For most of my readers, this book may prove to be too basic, but we all have friends that are not “money people.” They don’t know how to take care of their finances, and they constantly get into money troubles. This book could be of help to them.
Now, as you can see from the picture, you can see that she refers to herself as, “The Internet’s #1 Personal Finance Expert.” I can’t vouch for that. I like to think that I am aware of a wide number of trends in investing and money management, and this was the first time I heard of her.
There were five main things that appealed to me about this book. First, it’s not a long book (173 pages in the main body of text), and it is simply written, so an average person not good with finances could make his way through it. Second, even though small, it is pretty comprehensive for the finances of an average person or family. Third, I think she gets most issues right for average people who have relatively simple financial problems. Fourth, it provides advice on where to get more data, without marketing herself directly. Fifth, it summarizes action points for each area of personal finance.
I do write about personal finance a little, but you will never get the detailed advice on cash management, budgeting, personal credit, hiring advisors, and shopping smart from me that you will get from this book. My contribution is a more savvy view of investing and insurance. On the latter topic, insurance, I thought she covered the bases well. (As an aside, she shares my bias against variable annuities.)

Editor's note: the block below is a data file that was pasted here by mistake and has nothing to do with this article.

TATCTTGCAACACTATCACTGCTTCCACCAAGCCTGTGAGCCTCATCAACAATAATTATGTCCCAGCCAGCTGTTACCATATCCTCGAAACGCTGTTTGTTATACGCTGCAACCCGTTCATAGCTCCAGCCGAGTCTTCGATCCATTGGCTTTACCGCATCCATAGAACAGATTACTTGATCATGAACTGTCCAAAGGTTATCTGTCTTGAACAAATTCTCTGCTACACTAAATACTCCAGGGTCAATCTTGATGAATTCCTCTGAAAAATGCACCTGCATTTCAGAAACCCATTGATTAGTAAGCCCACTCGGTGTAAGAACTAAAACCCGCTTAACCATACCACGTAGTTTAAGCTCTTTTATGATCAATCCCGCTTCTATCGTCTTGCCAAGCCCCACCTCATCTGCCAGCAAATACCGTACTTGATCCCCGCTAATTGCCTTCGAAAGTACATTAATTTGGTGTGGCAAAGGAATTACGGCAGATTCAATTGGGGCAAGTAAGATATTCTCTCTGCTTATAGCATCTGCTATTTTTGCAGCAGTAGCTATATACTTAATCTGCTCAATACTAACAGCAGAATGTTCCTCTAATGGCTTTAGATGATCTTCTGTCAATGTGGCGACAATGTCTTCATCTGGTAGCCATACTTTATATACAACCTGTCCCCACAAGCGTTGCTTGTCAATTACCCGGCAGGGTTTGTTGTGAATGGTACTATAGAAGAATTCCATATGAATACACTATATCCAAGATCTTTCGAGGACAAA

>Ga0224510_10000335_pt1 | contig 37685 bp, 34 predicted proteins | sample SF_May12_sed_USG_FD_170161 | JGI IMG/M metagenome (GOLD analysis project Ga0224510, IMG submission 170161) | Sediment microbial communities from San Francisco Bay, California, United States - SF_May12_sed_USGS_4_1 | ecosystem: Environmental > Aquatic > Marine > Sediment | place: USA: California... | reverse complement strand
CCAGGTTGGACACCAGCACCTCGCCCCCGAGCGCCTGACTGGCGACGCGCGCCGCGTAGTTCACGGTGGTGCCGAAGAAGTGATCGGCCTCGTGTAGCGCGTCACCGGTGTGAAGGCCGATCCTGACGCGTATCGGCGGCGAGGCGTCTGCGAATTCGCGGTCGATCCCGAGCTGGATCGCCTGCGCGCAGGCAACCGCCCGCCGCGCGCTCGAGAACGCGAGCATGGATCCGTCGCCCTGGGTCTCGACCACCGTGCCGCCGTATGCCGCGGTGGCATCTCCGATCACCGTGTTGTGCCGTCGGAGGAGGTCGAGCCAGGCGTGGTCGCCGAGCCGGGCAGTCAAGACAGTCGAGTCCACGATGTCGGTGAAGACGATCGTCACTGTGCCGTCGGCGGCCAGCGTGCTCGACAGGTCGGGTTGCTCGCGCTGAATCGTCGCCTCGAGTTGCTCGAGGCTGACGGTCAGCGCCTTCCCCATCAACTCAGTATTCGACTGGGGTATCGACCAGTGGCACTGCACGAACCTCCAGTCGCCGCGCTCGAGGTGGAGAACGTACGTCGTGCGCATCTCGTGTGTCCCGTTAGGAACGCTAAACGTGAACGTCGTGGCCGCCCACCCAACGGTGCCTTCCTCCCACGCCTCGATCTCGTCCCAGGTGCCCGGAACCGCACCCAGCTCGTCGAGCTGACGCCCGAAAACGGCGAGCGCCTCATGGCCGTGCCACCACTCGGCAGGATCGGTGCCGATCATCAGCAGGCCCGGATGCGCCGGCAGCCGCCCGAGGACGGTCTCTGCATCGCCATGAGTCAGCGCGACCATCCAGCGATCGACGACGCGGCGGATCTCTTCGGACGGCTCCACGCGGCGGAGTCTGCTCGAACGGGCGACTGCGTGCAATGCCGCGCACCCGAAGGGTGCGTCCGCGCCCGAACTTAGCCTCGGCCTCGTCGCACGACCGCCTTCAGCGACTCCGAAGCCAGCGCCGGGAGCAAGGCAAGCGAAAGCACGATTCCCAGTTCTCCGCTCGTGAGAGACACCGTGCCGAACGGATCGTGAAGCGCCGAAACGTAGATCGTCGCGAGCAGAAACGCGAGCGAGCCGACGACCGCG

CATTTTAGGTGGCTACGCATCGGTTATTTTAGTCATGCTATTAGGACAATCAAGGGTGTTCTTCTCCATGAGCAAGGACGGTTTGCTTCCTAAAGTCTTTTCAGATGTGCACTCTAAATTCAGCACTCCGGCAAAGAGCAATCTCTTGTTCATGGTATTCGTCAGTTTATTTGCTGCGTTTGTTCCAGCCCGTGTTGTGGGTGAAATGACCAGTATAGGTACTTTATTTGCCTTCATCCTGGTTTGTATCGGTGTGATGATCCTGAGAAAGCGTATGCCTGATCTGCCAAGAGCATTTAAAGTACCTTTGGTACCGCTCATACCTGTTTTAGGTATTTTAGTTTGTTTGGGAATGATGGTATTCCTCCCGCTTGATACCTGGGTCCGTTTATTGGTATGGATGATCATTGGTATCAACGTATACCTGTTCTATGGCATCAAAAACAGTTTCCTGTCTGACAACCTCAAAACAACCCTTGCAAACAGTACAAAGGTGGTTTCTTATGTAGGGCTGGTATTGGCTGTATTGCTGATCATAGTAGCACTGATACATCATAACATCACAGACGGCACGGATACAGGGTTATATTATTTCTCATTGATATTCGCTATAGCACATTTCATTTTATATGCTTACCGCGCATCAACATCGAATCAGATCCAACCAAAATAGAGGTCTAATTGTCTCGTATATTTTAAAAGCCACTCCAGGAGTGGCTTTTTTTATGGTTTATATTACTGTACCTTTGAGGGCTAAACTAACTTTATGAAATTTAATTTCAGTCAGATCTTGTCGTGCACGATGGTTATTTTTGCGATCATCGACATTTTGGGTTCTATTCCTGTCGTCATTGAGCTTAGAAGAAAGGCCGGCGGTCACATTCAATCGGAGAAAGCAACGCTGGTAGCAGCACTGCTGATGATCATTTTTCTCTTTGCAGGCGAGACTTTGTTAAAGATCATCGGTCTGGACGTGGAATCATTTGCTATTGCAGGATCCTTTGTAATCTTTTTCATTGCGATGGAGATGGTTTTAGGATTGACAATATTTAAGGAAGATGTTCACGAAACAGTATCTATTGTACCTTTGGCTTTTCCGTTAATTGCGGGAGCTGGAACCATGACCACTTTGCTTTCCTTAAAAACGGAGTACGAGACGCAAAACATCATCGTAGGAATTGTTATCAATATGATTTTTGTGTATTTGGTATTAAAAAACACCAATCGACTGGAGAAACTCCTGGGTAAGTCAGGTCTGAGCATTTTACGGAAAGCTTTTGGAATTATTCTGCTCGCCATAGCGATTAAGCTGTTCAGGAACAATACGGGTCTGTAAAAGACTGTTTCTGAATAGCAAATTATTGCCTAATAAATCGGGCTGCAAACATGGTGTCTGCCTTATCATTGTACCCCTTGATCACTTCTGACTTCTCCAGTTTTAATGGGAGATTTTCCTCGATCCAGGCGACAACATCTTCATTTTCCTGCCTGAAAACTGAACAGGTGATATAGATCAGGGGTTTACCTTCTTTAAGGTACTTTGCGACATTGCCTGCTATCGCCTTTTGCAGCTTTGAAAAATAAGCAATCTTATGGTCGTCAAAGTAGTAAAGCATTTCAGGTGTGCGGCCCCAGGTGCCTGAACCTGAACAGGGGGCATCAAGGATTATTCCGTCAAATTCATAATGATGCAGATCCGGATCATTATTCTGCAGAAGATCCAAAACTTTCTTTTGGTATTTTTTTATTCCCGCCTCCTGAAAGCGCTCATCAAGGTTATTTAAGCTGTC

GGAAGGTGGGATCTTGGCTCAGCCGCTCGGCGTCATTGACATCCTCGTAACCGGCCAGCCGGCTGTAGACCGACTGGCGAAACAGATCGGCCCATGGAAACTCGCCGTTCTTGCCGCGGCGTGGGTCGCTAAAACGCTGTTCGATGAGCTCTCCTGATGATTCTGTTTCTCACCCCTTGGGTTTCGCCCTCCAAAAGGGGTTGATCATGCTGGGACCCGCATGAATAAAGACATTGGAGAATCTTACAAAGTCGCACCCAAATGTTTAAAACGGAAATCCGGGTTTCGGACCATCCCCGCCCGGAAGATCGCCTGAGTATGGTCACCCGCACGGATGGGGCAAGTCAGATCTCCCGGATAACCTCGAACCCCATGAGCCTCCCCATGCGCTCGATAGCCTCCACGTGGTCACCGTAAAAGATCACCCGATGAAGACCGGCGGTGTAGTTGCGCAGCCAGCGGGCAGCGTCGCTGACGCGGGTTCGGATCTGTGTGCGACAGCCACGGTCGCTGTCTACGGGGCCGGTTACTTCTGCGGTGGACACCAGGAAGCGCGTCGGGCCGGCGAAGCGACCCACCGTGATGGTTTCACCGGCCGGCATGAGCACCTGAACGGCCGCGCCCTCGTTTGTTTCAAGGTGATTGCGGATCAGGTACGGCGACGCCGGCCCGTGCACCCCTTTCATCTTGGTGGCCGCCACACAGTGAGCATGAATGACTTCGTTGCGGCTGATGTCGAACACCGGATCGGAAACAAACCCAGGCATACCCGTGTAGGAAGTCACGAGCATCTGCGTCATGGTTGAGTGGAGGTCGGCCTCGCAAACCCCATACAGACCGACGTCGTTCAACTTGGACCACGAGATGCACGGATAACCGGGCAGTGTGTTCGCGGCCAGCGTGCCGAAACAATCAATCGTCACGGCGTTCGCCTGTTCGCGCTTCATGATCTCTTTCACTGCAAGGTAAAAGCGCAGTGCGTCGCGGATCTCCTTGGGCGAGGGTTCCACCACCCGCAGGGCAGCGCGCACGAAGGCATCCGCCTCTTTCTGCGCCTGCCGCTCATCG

Now, was there anything that I wasn’t crazy about? I know she wrote a book on the topic, but I think it would have been worthwhile to briefly explain why keeping a high credit rating in this age is so important, because of the effect that it has on insurance premiums, and even employment, leaving aside how much you will pay in interest, and how onerous lenders and creditors will be with you if you ever make a mistake.
Now on investing topics, the book is good but not great. For the average person that doesn’t matter. For those wanting to take a step up, I would recommend The Dick Davis Dividend. She focuses on saving enough (most people don’t save enough), and asset allocation through passive investments. She is a little too bullish on real estate for my tastes. Someone following her advice in these areas will do better than most, if they have the discipline to avoid panic and greed.
But, leaving those quibbles aside, this is a solid book, and those following its advice will benefit.
Full disclosure: If you buy through Amazon.com on any of the books that I review through links on my site, I get a very modest commission.